Still, others say that although the discovery is exciting, the test wouldn't be clinically available for quite some time - if ever. Additionally, it would never be used as a screening tool because it's present in only a small portion of all prostate cancers.

Explore further: Distinct molecular subtype of prostate cancer identified

Related Stories

Distinct molecular subtype of prostate cancer identified

May 20, 2012
A collaborative expedition into the deep genetics of prostate cancer has uncovered a distinct subtype of the disease, one that appears to account for up to 15 percent of all cases, say researchers at Weill Cornell Medical ...

Prostate cancer early warning protein detected

May 31, 2012
(Medical Xpress) -- Scientists at the University have discovered a protein, only present in prostate cancer cells, that could be used as a marker to detect early signs of the disease.     

Recommended for you

Molecular changes with age in normal breast tissue are linked to cancer-related changes

July 20, 2017
Several known factors are associated with a higher risk of breast cancer including increasing age, being overweight after menopause, alcohol intake, and family history. However, the underlying biologic mechanisms through ...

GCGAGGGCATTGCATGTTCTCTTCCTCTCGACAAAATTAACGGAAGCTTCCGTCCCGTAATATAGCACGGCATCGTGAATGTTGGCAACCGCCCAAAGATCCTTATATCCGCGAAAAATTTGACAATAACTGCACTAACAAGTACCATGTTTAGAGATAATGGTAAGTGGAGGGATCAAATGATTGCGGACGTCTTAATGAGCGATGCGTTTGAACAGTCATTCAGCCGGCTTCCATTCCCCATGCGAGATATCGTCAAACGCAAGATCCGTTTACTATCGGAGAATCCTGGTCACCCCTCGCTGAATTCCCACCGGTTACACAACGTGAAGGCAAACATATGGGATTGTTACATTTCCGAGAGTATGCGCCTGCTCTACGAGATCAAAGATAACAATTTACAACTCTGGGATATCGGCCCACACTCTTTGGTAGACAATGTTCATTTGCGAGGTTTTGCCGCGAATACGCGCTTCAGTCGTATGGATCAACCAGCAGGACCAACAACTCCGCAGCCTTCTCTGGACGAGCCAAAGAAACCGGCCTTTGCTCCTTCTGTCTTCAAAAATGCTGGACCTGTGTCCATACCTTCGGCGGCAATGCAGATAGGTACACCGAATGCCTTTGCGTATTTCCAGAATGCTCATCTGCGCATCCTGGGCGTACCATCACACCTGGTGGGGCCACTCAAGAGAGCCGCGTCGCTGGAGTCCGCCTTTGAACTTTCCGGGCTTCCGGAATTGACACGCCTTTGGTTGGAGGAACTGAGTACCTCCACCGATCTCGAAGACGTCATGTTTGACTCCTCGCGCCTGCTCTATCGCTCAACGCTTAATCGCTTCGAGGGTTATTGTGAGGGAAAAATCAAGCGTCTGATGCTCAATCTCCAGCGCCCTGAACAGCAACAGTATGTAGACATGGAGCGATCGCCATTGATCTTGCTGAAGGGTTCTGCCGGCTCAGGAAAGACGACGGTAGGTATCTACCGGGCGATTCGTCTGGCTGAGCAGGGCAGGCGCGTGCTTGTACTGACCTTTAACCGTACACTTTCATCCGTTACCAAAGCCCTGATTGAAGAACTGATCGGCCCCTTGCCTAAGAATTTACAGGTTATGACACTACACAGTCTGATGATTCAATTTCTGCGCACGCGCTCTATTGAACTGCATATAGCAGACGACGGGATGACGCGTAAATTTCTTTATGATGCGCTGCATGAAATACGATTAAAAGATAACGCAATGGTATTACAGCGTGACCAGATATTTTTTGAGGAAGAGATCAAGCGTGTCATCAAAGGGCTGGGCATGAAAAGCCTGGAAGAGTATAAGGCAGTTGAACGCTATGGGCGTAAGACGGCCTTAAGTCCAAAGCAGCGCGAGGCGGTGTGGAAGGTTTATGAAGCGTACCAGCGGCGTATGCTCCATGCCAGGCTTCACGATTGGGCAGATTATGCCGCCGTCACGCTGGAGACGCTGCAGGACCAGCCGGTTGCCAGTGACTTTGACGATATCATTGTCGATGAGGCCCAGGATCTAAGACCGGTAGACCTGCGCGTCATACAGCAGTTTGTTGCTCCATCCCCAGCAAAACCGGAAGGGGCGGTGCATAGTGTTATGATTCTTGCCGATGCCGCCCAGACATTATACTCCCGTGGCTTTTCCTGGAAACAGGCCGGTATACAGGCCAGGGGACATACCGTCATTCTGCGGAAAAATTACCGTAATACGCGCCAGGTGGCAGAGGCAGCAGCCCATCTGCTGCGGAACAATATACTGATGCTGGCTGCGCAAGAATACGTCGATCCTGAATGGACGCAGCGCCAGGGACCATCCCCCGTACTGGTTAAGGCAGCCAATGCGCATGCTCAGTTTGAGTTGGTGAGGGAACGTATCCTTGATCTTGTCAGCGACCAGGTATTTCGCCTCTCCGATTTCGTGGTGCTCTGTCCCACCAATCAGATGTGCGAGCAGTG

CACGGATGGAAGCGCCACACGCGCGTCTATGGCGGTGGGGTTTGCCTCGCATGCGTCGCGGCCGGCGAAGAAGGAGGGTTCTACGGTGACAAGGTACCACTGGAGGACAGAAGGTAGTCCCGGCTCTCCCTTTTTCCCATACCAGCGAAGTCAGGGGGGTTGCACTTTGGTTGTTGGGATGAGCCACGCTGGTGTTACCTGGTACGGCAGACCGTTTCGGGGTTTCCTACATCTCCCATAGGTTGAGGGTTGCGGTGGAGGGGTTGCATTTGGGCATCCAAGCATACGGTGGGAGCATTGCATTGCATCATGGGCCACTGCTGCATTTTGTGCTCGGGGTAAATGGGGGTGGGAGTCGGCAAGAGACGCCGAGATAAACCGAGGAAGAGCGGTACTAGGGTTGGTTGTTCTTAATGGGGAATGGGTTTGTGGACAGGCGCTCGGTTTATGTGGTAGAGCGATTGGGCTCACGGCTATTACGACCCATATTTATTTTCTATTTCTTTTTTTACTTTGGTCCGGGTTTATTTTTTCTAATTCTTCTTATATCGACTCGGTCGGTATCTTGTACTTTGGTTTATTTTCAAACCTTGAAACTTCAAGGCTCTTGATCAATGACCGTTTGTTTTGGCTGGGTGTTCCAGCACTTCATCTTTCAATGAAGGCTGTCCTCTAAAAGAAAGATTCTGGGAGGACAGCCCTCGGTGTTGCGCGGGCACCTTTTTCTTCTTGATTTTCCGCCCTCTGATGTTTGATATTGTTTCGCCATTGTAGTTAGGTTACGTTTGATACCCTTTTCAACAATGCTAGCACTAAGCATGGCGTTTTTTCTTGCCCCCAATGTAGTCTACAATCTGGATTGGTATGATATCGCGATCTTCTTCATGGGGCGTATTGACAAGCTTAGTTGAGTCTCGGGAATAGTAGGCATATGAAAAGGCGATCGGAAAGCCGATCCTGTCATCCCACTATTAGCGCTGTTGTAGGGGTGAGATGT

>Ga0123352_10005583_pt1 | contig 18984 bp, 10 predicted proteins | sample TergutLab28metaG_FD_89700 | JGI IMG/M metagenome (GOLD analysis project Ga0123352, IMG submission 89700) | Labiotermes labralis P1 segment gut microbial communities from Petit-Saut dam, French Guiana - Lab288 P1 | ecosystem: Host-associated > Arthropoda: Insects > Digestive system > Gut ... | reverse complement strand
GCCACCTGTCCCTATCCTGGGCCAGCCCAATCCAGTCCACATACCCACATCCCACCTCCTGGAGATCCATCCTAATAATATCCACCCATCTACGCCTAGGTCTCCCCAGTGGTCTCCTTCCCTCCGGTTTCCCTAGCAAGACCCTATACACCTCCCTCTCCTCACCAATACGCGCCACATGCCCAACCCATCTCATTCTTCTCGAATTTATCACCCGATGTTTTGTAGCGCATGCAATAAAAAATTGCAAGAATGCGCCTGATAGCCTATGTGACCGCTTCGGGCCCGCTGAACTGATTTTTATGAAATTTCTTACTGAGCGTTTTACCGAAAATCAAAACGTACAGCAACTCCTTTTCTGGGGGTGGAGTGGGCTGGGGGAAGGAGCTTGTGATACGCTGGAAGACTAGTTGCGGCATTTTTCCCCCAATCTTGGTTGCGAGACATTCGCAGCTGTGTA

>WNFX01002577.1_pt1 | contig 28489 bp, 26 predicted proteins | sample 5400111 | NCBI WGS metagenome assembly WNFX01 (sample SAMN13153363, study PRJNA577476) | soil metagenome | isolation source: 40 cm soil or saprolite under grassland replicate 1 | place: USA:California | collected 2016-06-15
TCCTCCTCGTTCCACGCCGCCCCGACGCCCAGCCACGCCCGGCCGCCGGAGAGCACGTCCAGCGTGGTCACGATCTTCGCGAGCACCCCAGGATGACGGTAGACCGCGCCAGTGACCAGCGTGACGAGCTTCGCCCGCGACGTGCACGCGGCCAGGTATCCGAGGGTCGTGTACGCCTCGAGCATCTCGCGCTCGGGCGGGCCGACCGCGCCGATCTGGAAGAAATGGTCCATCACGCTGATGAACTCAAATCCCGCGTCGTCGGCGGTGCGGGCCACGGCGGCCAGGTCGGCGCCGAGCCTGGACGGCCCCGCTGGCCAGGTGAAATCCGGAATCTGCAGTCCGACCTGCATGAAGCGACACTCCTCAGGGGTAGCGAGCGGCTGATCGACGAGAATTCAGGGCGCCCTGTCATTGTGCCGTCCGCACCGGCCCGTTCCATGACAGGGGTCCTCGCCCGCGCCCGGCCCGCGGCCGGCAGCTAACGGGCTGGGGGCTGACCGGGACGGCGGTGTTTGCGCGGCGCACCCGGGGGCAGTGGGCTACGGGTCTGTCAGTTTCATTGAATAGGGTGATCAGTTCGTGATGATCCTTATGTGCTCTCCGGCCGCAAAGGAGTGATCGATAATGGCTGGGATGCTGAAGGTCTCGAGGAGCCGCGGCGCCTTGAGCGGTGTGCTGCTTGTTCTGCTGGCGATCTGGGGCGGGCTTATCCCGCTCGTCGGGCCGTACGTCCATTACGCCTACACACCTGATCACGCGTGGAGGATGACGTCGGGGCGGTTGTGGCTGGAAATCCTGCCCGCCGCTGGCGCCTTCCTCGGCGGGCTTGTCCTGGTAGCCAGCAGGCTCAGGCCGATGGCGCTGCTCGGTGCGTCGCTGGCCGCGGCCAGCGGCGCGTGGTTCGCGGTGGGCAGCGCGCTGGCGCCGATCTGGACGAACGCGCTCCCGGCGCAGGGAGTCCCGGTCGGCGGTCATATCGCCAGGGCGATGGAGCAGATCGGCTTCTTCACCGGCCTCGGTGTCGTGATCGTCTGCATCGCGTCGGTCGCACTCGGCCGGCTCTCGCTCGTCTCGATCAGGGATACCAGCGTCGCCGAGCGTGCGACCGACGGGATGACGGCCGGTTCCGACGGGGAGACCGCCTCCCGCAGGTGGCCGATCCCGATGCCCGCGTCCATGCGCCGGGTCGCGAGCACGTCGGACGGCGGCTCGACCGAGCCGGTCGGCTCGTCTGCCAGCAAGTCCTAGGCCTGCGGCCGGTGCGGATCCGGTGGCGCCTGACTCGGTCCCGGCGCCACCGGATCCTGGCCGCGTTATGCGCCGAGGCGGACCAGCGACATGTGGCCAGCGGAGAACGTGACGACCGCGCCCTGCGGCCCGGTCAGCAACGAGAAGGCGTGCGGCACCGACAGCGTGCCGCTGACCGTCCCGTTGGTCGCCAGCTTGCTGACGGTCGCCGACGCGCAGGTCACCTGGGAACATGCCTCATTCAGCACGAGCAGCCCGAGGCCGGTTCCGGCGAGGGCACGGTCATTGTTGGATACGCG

Immune-cell numbers predict response to combination immunotherapy in melanoma

July 20, 2017
Whether a melanoma patient will better respond to a single immunotherapy drug or two in combination depends on the abundance of certain white blood cells within their tumors, according to a new study conducted by UC San Francisco ...

Discovery could lead to better results for patients undergoing radiation

July 19, 2017
More than half of cancer patients undergo radiotherapy, in which high doses of radiation are aimed at diseased tissue to kill cancer cells. But due to a phenomenon known as radiation-induced bystander effect (RIBE), in which ...

Definitive genomic study reveals alterations driving most medulloblastoma brain tumors

July 19, 2017
The most comprehensive analysis yet of medulloblastoma has identified genomic changes responsible for more than 75 percent of the brain tumors, including two new suspected cancer genes that were found exclusively in the least ...

Novel CRISPR-Cas9 screening enables discovery of new targets to aid cancer immunotherapy

July 19, 2017
A novel screening method developed by a team at Dana-Farber/Boston Children's Cancer and Blood Disorders Center—using CRISPR-Cas9 genome editing technology to test the function of thousands of tumor genes in mice—has ...

How CD44s gives brain cancer a survival advantage

July 19, 2017
Understanding the mechanisms that give cancer cells the ability to survive and grow opens the possibility of developing improved treatments to control or cure the disease. In the case of glioblastoma multiforme, the deadliest ...

0 comments

Please sign in to add a comment. Registration is free, and takes less than a minute. Read more

Click here to reset your password.
Sign in to get notified via email when new comments are made.